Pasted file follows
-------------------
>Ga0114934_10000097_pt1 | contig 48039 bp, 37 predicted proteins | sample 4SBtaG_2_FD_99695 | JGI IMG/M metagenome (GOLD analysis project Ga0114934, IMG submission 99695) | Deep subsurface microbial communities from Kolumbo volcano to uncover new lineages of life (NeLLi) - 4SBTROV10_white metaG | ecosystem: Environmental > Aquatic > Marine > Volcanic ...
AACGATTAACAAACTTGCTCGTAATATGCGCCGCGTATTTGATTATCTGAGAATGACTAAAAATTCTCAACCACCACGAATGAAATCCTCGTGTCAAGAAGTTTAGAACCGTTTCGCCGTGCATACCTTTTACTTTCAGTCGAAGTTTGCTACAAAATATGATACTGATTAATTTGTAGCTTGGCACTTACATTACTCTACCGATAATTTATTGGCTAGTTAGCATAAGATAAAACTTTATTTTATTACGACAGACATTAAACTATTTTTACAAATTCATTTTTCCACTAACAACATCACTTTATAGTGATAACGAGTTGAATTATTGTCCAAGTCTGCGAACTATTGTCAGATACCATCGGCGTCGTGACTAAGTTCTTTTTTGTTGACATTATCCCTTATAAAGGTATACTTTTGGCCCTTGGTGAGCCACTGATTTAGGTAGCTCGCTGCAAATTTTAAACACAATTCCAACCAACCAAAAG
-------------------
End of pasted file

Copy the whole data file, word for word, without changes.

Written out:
>Ga0114934_10000097_pt1 | contig 48039 bp, 37 predicted proteins | sample 4SBtaG_2_FD_99695 | JGI IMG/M metagenome (GOLD analysis project Ga0114934, IMG submission 99695) | Deep subsurface microbial communities from Kolumbo volcano to uncover new lineages of life (NeLLi) - 4SBTROV10_white metaG | ecosystem: Environmental > Aquatic > Marine > Volcanic ...
AACGATTAACAAACTTGCTCGTAATATGCGCCGCGTATTTGATTATCTGAGAATGACTAAAAATTCTCAACCACCACGAATGAAATCCTCGTGTCAAGAAGTTTAGAACCGTTTCGCCGTGCATACCTTTTACTTTCAGTCGAAGTTTGCTACAAAATATGATACTGATTAATTTGTAGCTTGGCACTTACATTACTCTACCGATAATTTATTGGCTAGTTAGCATAAGATAAAACTTTATTTTATTACGACAGACATTAAACTATTTTTACAAATTCATTTTTCCACTAACAACATCACTTTATAGTGATAACGAGTTGAATTATTGTCCAAGTCTGCGAACTATTGTCAGATACCATCGGCGTCGTGACTAAGTTCTTTTTTGTTGACATTATCCCTTATAAAGGTATACTTTTGGCCCTTGGTGAGCCACTGATTTAGGTAGCTCGCTGCAAATTTTAAACACAATTCCAACCAACCAAAAG